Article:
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Evaluating the value chain model for service organisational strategy: International hotels.

Choi, Keetag. (2000) Evaluating the value chain model for service organisational strategy: International hotels. Doctoral thesis, University of Surrey (United Kingdom)..

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Strategic models like Porter's (1985) value chain have not been fully evaluated in the strategy literature and applied to all industries. To theoretically redefine the value chain technique, this research evaluates the value chain's use with various strategic issues by applying it to a specific aspect in the service field, namely the hotel industry. The study defines five key questions by which to evaluate a strategic model and the value chain model is examined using them. This research is a strategic theory-based study involving in depth field work on five hotels in order to seek answers for the five key strategic questions. In particular, the value chain of the hotel rooms divisions is discussed based on the field research findings. The research results show that the value chain technique is a useful strategic tool in most areas and that it can be also developed for hotel strategy. However, some of the commonly accepted issues about the value chain model have been challenged by this research. To further the theoretical development of the value chain, these issues are argued in each answer of the five strategic questions. Applying the value chain model for hotel strategy seems to require somewhat different factors from applying it for manufacturing. These are the key findings of this research. First, for strategic process, the hotel value chain model can be developed in the combination approach which combines the planning school and the incrementalism school. Second, the value chain is a very useful tool analysing most strategic issues, especially a firm's internal analysis, designing structure and performance measurement. Finally, unlike the traditional value chain for manufacturing, this study identifies that the value chain technique for service could be a more useful strategic tool for soft factors such as politics, culture and leadership than hard factors such as cost and margin.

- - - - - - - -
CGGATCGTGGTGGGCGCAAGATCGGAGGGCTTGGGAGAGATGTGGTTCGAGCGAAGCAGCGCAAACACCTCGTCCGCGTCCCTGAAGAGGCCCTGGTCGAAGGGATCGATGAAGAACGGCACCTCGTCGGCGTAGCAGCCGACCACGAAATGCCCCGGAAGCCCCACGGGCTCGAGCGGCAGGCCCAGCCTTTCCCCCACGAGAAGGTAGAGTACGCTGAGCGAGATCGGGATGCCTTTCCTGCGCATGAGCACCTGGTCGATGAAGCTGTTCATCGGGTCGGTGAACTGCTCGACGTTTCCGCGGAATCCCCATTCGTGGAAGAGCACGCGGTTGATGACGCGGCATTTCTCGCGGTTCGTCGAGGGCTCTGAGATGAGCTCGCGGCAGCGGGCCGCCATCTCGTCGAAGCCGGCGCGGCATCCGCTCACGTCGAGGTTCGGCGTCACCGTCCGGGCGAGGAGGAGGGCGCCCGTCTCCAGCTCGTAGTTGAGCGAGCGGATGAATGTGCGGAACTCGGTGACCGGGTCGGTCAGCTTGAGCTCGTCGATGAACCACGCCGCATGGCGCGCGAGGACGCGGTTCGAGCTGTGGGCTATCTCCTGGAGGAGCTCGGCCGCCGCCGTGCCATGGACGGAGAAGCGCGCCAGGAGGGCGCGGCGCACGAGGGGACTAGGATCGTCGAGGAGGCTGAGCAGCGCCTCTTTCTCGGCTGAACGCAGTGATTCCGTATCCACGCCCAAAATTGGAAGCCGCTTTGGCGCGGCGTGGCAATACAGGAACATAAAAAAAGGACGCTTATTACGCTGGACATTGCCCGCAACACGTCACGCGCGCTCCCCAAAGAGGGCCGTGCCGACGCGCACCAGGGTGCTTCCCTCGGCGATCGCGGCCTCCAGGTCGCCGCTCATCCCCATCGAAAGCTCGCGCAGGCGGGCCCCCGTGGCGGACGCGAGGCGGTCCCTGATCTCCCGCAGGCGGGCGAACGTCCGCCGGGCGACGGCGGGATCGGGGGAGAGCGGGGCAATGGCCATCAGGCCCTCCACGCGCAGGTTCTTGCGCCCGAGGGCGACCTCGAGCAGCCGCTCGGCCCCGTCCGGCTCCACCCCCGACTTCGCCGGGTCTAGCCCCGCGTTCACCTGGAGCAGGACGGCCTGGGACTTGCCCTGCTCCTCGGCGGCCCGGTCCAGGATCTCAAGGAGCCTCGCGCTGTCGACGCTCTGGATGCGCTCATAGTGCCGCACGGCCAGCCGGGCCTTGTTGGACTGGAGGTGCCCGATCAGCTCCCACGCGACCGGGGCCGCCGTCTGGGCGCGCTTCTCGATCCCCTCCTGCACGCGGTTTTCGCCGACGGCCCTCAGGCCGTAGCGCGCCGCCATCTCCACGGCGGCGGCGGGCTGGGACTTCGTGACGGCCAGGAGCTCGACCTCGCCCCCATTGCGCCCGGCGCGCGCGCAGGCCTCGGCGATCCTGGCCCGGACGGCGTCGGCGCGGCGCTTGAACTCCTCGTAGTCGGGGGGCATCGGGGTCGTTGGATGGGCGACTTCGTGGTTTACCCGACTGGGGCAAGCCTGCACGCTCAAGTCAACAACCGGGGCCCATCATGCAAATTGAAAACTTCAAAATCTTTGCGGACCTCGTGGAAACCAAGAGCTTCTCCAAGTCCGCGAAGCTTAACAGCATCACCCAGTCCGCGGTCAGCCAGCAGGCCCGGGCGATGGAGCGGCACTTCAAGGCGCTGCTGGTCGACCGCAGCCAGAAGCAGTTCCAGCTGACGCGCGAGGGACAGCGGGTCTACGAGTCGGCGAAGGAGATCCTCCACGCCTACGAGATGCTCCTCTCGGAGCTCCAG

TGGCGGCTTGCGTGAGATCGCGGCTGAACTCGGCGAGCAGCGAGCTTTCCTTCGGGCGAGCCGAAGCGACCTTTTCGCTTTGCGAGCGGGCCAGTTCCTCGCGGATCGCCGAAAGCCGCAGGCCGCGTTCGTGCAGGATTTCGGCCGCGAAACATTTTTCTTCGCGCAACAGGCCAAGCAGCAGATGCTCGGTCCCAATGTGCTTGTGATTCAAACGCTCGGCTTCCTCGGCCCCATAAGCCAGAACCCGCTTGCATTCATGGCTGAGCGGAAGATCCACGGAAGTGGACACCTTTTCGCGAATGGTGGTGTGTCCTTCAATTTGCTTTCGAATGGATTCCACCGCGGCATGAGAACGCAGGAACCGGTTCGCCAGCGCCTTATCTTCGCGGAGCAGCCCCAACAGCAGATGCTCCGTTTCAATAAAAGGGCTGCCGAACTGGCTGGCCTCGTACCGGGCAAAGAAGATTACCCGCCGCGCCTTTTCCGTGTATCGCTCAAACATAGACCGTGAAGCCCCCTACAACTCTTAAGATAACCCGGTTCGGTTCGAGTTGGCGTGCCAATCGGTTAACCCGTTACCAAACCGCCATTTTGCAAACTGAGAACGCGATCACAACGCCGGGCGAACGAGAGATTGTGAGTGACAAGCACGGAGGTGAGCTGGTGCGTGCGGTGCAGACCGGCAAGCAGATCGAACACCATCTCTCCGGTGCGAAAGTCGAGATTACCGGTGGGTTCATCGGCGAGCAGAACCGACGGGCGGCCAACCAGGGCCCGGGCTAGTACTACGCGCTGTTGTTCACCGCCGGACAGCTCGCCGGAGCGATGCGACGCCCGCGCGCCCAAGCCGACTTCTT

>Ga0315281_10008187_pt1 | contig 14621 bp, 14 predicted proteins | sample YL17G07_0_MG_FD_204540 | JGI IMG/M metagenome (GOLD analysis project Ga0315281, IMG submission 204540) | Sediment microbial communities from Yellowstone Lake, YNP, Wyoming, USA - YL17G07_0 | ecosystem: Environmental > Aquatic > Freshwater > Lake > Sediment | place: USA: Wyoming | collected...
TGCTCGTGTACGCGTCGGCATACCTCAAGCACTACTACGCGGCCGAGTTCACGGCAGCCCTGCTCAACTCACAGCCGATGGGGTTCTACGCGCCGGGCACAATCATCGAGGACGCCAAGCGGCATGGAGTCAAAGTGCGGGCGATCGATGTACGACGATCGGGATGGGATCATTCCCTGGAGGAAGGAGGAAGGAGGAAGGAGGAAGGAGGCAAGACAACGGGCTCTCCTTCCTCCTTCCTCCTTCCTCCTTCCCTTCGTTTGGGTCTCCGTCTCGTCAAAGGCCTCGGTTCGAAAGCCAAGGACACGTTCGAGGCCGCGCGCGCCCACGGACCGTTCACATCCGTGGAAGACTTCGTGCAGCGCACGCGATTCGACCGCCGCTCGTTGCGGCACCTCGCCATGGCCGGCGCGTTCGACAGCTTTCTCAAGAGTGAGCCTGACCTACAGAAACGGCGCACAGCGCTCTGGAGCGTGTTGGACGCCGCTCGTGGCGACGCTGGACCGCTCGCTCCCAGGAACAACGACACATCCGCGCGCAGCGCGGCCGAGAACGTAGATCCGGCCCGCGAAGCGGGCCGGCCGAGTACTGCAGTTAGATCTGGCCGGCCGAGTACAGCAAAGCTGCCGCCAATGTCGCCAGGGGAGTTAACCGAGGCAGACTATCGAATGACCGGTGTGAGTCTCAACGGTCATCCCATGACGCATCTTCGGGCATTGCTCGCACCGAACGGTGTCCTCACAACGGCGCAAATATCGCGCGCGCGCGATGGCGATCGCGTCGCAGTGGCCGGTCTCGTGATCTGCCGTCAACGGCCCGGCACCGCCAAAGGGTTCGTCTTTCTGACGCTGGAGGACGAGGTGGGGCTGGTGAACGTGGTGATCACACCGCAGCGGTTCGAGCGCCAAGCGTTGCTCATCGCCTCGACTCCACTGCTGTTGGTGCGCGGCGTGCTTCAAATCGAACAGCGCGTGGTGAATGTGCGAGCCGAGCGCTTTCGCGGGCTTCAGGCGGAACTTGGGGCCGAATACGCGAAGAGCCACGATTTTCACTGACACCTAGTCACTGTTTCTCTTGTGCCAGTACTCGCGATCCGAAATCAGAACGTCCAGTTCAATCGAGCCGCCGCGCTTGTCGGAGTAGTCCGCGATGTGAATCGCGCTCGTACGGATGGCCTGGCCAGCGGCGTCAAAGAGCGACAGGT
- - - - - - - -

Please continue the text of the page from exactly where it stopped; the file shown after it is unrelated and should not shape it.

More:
Item Type: Thesis (Doctoral)
Divisions : Theses
Authors :
Choi, Keetag.
Date : 2000
Contributors :
Depositing User : EPrints Services
Date Deposited : 09 Nov 2017 12:15
Last Modified : 16 Jan 2019 19:00

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